Internet cafes can be found Bangkok and Chiang Mai and the cost of surfing the web is around $1/hour. You can also call home from international phone cards. For local phone calls, do not use international call cards.
Contact RCDP office whenever you like if you want to discuss a problem. We are there to help you and make your stay a pleasant and a rewarding one.

Information on Climate

Thailand's climate is tropical, high both in temperature and humidity, and dominated by monsoons. April and May are the hottest months of the year, when even the locals are moved to complain about the heat. June sees the beginning of the South West Monsoon, and brings with it the rainy season, which continues intermittently until the end of October.

From November to the end of February the climate is much less trying with a cooling North East breeze and a reduction in the humidity level. This is also the main tourist season, and the best time to visit Thailand.

The north and north-east are generally cooler than Bangkok in winter and hotter in summer. In the far north, around Mae Hong Son temperatures can occasionally drop as low as 2oC.

Temperature and rain fall of Bangkok

. Average Temperature Average Rainfall
. o C mm
Jan 25.9 10.6
Feb 27.6 28.2
Mar 29.2 30.7
Apr 30.1 71.8
May 29.6 189.4
Jun 29.0 151.7 
Jul 28.5 158.2
Aug 28.4 187.0
Sep 28.1 319.9
Oct 27.7 230.8 
Nov 26.8 57.3
Dec 25.5 9.4

For more information, visit:

Information on Materials to Bring

  • Camera
  • Mobile phone (you can use mobile phones after changing sim cards)
  • Sleeping bag
  • Mosquito repellents
  • Insect repellents
  • Sunscreen
  • Volunteer hat (if you are joining conservation or construction project)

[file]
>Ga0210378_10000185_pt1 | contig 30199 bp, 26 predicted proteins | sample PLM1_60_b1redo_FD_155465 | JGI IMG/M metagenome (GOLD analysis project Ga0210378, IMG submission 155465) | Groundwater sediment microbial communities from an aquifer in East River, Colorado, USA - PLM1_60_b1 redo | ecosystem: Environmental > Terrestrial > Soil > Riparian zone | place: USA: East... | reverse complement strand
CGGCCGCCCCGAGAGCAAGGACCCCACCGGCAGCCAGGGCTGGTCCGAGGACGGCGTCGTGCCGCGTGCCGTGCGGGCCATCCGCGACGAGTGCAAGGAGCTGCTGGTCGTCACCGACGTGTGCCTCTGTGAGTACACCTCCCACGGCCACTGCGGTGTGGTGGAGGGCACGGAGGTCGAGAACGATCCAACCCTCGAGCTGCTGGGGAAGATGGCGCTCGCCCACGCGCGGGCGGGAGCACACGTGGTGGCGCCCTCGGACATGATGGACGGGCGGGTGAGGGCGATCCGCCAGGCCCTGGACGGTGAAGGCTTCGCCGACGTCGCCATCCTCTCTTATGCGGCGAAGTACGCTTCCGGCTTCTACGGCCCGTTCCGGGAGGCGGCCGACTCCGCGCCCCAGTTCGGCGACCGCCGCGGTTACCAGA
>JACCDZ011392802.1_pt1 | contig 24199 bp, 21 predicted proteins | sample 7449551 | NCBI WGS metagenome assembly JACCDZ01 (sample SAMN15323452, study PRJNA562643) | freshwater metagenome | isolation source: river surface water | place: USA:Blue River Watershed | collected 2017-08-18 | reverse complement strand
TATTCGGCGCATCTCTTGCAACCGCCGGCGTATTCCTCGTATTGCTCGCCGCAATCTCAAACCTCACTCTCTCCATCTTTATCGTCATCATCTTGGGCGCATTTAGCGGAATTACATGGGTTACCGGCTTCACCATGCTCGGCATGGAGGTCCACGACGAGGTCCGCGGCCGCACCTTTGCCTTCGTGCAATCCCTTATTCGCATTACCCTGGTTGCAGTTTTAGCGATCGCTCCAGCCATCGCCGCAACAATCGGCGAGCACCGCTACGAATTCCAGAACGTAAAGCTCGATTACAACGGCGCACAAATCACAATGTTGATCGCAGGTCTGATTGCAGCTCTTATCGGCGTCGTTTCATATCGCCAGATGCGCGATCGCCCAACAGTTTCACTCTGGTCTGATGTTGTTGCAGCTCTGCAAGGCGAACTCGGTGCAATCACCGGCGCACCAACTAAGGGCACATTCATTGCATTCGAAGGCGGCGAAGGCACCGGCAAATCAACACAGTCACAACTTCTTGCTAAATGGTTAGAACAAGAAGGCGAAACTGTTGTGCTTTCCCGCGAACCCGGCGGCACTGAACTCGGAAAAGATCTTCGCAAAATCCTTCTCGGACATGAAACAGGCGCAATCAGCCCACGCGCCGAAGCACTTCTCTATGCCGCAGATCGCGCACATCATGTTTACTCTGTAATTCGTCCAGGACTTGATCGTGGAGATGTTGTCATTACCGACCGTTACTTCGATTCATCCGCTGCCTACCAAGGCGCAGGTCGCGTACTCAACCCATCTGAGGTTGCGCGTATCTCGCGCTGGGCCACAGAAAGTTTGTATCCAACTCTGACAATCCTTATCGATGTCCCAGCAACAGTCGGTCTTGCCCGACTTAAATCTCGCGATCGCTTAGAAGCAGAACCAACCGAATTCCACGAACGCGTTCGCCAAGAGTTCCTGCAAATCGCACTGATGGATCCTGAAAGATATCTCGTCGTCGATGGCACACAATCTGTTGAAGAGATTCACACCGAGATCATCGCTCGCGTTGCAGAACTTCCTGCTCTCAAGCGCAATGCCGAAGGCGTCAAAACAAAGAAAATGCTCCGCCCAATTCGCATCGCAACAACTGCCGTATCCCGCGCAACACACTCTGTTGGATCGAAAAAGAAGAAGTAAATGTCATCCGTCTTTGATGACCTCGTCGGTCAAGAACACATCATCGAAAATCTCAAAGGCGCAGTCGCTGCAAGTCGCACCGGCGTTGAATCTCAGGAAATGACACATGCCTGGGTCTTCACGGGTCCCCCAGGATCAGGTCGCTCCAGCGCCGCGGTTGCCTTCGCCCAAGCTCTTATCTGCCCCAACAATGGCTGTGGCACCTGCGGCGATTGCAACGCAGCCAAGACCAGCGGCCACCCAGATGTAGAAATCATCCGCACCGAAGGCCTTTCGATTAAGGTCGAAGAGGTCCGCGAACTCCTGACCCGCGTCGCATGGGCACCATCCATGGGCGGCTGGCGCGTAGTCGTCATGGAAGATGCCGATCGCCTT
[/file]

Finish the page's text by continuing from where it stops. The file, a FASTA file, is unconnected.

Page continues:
• Some books of Thailand
  • Map of Thailand
  • Toiletries
  • First-aid kits
  • Flash light
  • Electricity adapter/converter
  • Sunglasses
  • Walking shoes (for work and travel)
  • Towel

Information on Bringing Gifts for Project

It will be a nice gesture if you bring items like books, pencils, color pens, toys and games, especially if you are volunteering in schools and orphanages.

You can also bring things like chocolates, CD, T-Shirts to the host family.

More about Thailand

Thailand has a unique and fascinating culture and tradition. The country is also known for its smiling citizens, the land of elephants and the land of Buddhism.

A number of magnificent temples in Bangkok, the stunning mountains in the north like Chiang Mai, the world famous beach resort with its vibrant nightlife in Pattaya, and the idyllic beaches and clear water in Phuket are just a few of Thailand's highlighted attraction. Thailand still implausibly has a large array of unseen pockets to discover. Meanwhile, Thailand is still graced with its charming tradition which remained strong among Thai people although affected by flows of modernization and westernization which make it one of the highly developed countries in the region. Buddhism has always played a significant role in the embodiment of Thai tradition, value, and attitude towards of people in society. This characteristic may be the real charm of Thailand which is represented as the simple lifestyle, peaceful mind, and optimism.

Now it comes to you to explore this land on your own route and with your own mind. It is up to you how you view Thailand. But one thing you can witness by yourselves: Thailand will be your travel paradise and will give you an exceptional experience for your lifetime.

Thai History

Thailand can boast its distinction being the only one country in Southeast Asia that has remained independent and never been colonized throughout its history. Thailand's 800-year-history can be divided into five major periods, each of which has founded typical characteristics of Thai culture today.

Nanchao Period (A.D.650-1250)

According to Chinese historical records, Thai people founded Nanchao Kingdom in the southern part of China which is the present-day Yunnan, Kwangsi, and Canton provinces. Later, due to the invasion of people from the north, a flood of Thai people migrated southwards into Chiang Rai, Chiang Mai, Sukhothai, and as far as Chao Praya Basin. They settled down in the peninsula's Central Plain under the sovereignty of the Khmer Empire whose culture influenced on the fundamental Thai culture in those early times. After a course of time, Thai people accumulated its power and finally founded their independent state of Sukhothai around A.D.1238 which marks the beginning of the Sukhothai Period.